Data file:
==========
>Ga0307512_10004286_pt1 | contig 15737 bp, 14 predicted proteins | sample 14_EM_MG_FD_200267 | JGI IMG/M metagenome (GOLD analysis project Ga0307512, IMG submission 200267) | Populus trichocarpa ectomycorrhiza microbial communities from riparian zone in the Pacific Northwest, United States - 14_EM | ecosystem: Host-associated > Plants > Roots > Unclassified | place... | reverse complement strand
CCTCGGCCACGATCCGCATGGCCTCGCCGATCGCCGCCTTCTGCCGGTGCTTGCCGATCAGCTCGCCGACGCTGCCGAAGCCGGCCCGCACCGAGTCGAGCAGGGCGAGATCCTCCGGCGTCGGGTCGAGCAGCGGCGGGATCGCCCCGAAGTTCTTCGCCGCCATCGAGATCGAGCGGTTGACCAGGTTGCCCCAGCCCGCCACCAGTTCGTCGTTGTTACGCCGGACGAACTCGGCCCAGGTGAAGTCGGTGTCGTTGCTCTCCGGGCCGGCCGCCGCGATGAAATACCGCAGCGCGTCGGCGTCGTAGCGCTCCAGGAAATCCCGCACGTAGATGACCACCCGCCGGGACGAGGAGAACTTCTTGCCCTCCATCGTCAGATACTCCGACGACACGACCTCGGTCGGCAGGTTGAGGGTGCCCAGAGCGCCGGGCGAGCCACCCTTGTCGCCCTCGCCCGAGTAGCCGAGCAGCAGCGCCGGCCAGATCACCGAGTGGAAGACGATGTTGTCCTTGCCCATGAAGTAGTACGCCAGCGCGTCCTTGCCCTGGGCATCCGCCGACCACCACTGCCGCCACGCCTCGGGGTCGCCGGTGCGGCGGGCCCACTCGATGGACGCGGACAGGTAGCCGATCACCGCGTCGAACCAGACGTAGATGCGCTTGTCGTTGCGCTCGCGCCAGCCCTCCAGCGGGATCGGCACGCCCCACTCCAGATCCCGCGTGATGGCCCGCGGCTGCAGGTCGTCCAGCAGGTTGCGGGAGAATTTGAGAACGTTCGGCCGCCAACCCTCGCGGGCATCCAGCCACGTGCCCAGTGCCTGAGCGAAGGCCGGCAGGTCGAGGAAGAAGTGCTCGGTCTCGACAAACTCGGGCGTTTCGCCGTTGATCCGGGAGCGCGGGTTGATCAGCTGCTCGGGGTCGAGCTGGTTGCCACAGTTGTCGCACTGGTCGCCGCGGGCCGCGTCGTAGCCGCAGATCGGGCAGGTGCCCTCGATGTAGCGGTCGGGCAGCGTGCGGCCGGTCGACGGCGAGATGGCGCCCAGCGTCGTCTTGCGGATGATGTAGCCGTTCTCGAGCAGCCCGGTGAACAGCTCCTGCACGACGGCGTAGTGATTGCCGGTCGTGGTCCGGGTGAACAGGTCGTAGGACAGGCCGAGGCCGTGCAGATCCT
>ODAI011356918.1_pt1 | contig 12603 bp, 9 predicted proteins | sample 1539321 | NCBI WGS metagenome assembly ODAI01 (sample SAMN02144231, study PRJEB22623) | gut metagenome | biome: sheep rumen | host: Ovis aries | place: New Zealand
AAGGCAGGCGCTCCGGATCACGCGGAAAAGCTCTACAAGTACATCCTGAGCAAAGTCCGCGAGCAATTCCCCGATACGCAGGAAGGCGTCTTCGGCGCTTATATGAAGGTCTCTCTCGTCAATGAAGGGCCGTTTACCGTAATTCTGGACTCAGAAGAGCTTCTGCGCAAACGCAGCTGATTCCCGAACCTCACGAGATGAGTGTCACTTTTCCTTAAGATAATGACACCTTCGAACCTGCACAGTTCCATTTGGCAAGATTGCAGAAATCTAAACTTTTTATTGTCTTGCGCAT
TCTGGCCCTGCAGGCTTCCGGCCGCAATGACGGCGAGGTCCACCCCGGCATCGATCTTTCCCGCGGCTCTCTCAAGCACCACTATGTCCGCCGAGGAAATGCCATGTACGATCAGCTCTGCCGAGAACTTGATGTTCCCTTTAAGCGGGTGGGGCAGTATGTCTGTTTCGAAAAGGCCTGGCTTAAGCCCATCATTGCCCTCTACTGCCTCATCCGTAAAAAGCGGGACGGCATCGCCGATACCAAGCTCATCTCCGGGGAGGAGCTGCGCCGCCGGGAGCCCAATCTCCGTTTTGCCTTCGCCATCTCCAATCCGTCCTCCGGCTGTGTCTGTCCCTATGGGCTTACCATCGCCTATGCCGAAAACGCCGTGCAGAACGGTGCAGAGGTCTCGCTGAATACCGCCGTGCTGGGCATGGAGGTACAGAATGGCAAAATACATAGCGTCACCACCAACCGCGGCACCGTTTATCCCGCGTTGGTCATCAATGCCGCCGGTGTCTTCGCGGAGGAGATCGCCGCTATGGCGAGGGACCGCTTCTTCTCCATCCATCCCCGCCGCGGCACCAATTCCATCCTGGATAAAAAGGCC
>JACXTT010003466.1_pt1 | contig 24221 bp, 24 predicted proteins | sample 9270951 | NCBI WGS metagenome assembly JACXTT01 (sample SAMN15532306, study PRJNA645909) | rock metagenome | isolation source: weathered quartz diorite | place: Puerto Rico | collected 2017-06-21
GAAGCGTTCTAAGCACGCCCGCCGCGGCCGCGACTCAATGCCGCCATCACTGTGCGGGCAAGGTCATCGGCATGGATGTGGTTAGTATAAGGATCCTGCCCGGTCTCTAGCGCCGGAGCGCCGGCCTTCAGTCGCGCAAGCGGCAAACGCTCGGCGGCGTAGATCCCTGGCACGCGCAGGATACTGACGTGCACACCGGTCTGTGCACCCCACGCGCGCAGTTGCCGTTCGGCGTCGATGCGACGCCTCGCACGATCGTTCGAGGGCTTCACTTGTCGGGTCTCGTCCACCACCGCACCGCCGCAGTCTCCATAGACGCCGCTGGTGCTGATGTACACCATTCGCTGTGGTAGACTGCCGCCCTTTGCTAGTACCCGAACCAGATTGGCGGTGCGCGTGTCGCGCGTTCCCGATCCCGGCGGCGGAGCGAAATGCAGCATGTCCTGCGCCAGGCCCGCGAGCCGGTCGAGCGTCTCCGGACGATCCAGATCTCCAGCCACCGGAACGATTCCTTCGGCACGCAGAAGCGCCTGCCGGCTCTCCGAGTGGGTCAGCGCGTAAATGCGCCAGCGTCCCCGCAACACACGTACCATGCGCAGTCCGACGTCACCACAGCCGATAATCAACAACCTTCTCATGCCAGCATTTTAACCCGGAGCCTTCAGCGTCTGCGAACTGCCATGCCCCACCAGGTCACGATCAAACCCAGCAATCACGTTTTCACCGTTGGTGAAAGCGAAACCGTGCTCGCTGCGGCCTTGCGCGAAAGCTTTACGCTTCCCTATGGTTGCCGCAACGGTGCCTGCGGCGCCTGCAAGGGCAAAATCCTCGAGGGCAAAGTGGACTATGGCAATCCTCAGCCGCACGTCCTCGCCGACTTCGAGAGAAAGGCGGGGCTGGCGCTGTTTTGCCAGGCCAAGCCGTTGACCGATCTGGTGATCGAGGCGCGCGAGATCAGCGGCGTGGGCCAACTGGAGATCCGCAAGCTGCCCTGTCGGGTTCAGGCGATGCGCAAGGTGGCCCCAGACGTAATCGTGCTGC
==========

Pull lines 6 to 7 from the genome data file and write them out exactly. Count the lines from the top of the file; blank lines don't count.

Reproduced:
>JACXTT010003466.1_pt1 | contig 24221 bp, 24 predicted proteins | sample 9270951 | NCBI WGS metagenome assembly JACXTT01 (sample SAMN15532306, study PRJNA645909) | rock metagenome | isolation source: weathered quartz diorite | place: Puerto Rico | collected 2017-06-21
GAAGCGTTCTAAGCACGCCCGCCGCGGCCGCGACTCAATGCCGCCATCACTGTGCGGGCAAGGTCATCGGCATGGATGTGGTTAGTATAAGGATCCTGCCCGGTCTCTAGCGCCGGAGCGCCGGCCTTCAGTCGCGCAAGCGGCAAACGCTCGGCGGCGTAGATCCCTGGCACGCGCAGGATACTGACGTGCACACCGGTCTGTGCACCCCACGCGCGCAGTTGCCGTTCGGCGTCGATGCGACGCCTCGCACGATCGTTCGAGGGCTTCACTTGTCGGGTCTCGTCCACCACCGCACCGCCGCAGTCTCCATAGACGCCGCTGGTGCTGATGTACACCATTCGCTGTGGTAGACTGCCGCCCTTTGCTAGTACCCGAACCAGATTGGCGGTGCGCGTGTCGCGCGTTCCCGATCCCGGCGGCGGAGCGAAATGCAGCATGTCCTGCGCCAGGCCCGCGAGCCGGTCGAGCGTCTCCGGACGATCCAGATCTCCAGCCACCGGAACGATTCCTTCGGCACGCAGAAGCGCCTGCCGGCTCTCCGAGTGGGTCAGCGCGTAAATGCGCCAGCGTCCCCGCAACACACGTACCATGCGCAGTCCGACGTCACCACAGCCGATAATCAACAACCTTCTCATGCCAGCATTTTAACCCGGAGCCTTCAGCGTCTGCGAACTGCCATGCCCCACCAGGTCACGATCAAACCCAGCAATCACGTTTTCACCGTTGGTGAAAGCGAAACCGTGCTCGCTGCGGCCTTGCGCGAAAGCTTTACGCTTCCCTATGGTTGCCGCAACGGTGCCTGCGGCGCCTGCAAGGGCAAAATCCTCGAGGGCAAAGTGGACTATGGCAATCCTCAGCCGCACGTCCTCGCCGACTTCGAGAGAAAGGCGGGGCTGGCGCTGTTTTGCCAGGCCAAGCCGTTGACCGATCTGGTGATCGAGGCGCGCGAGATCAGCGGCGTGGGCCAACTGGAGATCCGCAAGCTGCCCTGTCGGGTTCAGGCGATGCGCAAGGTGGCCCCAGACGTAATCGTGCTGC